Series about tech company scales and fails are becoming ever popular.
Leo Lintang – stock.adobe.com
Opinions expressed are solely those of the author and do not reflect the views of Rolling Stone editors or publishers.
I noticed recently that series about tech company scales and fails are becoming almost as popular as real housewives, 90-day courtships and shows involving climbing over obstacles and eating insects.
Rather than demons with fangs and razor-blade hands, founders fall victim to investor demands, team mutinies, over-valuations, ego and overly-rapid scaling.
As much as we as viewers love to watch success stories (e.g., the whopping box office success of Top Gun: Maverick), we are equally enamored by tales of titans who have taken steep falls (e.g., the classic Citizen Kane). Among the recent shows that serve as cautionary tales for startups are WeCrashed (WeWork), Super Pumped (Uber) and The Dropout (Theranos).
Tech experts say that we’re heading toward a tsunami of failures. We’ve already seen a number of companies lay off significant numbers of people. On the bright side, that may give rise to even more shows for us to stream on Netflix.
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But, if you’re a founder, you might want to heed some of the lessons. Just like the babysitter in a horror film should know by now not to venture into that dark basement, today’s startup CEOs can watch and learn from the “horrors” that came before them. Among the common threads that seem to lead to metaphorical bloodshed at tech startups are:
1. Immature and inexperienced CEOs: These leaders may be more driven by ego and success. They often hire others like themselves rather than seasoned business pros.
2. No sense of the competition: I once worked for a tech startup founder who proudly asserted, “We have no competition!” despite the fact that I had just returned from a trade show where six companies with virtually identical products were showcasing their solutions. That leads me to the next thread.
3. Mediocre or misinformed marketing: Many companies wait to hire a seasoned marketing professional, believing that sales can carry the business. But a lack of understanding of branding and product differentiation is bad marketing. Let’s face it: Tech is a commodity. Currently, just under 10,000 marketing technology (martech) solutions exist, according to numbers from Statista.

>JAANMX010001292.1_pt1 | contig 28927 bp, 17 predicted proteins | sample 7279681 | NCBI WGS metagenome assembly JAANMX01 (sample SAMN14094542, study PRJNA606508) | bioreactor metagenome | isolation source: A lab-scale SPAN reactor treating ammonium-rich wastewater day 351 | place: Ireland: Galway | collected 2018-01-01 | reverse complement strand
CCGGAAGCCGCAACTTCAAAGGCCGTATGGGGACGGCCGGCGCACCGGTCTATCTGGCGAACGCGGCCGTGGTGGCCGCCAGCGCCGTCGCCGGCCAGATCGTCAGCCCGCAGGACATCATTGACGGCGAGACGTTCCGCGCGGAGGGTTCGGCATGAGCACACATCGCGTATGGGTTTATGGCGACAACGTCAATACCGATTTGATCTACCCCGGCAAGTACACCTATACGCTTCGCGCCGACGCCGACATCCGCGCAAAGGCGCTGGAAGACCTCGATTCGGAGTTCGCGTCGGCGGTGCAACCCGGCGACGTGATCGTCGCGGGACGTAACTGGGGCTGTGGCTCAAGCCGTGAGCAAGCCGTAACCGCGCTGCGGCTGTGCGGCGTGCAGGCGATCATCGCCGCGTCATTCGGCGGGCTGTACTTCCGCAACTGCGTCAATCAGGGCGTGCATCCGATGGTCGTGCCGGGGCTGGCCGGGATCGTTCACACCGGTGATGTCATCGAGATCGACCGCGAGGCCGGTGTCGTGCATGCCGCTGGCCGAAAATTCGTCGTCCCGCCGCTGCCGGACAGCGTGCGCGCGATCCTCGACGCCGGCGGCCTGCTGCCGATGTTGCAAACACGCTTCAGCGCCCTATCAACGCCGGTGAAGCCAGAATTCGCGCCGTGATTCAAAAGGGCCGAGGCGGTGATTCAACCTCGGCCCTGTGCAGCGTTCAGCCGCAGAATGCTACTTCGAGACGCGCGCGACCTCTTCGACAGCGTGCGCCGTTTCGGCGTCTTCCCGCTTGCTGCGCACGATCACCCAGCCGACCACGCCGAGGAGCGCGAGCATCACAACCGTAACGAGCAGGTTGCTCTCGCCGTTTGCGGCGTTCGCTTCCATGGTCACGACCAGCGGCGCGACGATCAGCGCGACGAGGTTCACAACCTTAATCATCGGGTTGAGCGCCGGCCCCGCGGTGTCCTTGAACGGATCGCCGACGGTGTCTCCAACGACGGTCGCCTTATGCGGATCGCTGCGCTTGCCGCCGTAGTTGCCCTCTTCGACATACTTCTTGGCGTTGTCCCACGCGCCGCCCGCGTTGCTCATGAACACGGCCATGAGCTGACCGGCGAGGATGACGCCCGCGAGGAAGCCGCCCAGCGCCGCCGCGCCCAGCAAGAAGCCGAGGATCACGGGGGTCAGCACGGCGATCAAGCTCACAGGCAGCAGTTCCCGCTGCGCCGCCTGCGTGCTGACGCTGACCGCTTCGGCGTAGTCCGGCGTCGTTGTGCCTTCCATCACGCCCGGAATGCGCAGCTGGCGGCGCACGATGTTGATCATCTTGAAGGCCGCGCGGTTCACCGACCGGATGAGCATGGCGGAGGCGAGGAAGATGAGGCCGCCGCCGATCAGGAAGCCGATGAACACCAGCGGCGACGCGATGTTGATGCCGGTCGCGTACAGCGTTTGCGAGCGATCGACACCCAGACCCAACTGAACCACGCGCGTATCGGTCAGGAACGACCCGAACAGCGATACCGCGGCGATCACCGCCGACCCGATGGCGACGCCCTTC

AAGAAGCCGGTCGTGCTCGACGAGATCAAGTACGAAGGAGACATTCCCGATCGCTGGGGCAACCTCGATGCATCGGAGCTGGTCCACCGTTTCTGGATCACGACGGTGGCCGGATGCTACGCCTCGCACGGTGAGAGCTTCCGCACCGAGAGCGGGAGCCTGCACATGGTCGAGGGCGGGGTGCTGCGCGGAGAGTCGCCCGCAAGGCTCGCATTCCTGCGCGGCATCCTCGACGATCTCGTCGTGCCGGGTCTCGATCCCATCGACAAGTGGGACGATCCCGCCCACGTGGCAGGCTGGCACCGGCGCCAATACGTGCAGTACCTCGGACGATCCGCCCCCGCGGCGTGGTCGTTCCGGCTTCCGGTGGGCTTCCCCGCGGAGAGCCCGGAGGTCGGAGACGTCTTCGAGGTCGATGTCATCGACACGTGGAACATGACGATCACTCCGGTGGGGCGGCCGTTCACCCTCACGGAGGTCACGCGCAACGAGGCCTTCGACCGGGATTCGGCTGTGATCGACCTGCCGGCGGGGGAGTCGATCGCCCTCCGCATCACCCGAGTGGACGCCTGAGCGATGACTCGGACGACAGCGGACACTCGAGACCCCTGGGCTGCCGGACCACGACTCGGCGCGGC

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4. Little or no market research: How can you differentiate or promote a solution if you don’t really understand the needs and demographic profiles of your prospects?
5. Lack of professional product management and marketing function: Once you understand the needs of your audience, that person can champion product/service development and enhancements to meet those needs. Sometimes tech companies invest in elaborate bells and whistles that buyers don’t really use.
6. Falling back on freemium: When sales are down, tech companies may sometimes start giving away their product. Although 30-day trials are commonplace and make sense, once you stop charging for your technology, you devalue it and attract the wrong types of customers.
7. Lack of customer service (especially human): A true rarity today, live contact can go a long way in building brand loyalty.
8. Inexperienced/wrong talent in HR roles: Creating and building a sustainable and healthy culture takes a village. People issues are more complex than ever, due to remote work and lack of employee loyalty. The right (or wrong) people can make (or break) a company.
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9. Hiring too fast: CEOs may believe that if they simply add more salespeople, they’ll move more products. They don’t allow time for onboarding and learning curves. Age bias is also a factor in many tech companies. They erroneously believe that younger workers are less expensive and more agile, although seasoned sales and marketing professionals possess years of quota-crushing expertise.
10. Toxic culture (see No. 1 and No. 8): If you don’t inspire your team and build trust, word will quickly get out, and then hiring becomes even more difficult. Your board and investors will rapidly lose trust. Your internal and external support base may dwindle. You may ultimately end up in a startup body bag.
So, although these shows about tech fails may make for great entertainment, you don’t want to wind up as the star of one of them in real life. If you’re launching a company, pay close attention to the 10 signs that could indicate a bogeyman (or bogeywoman) lurking at your doorstep.
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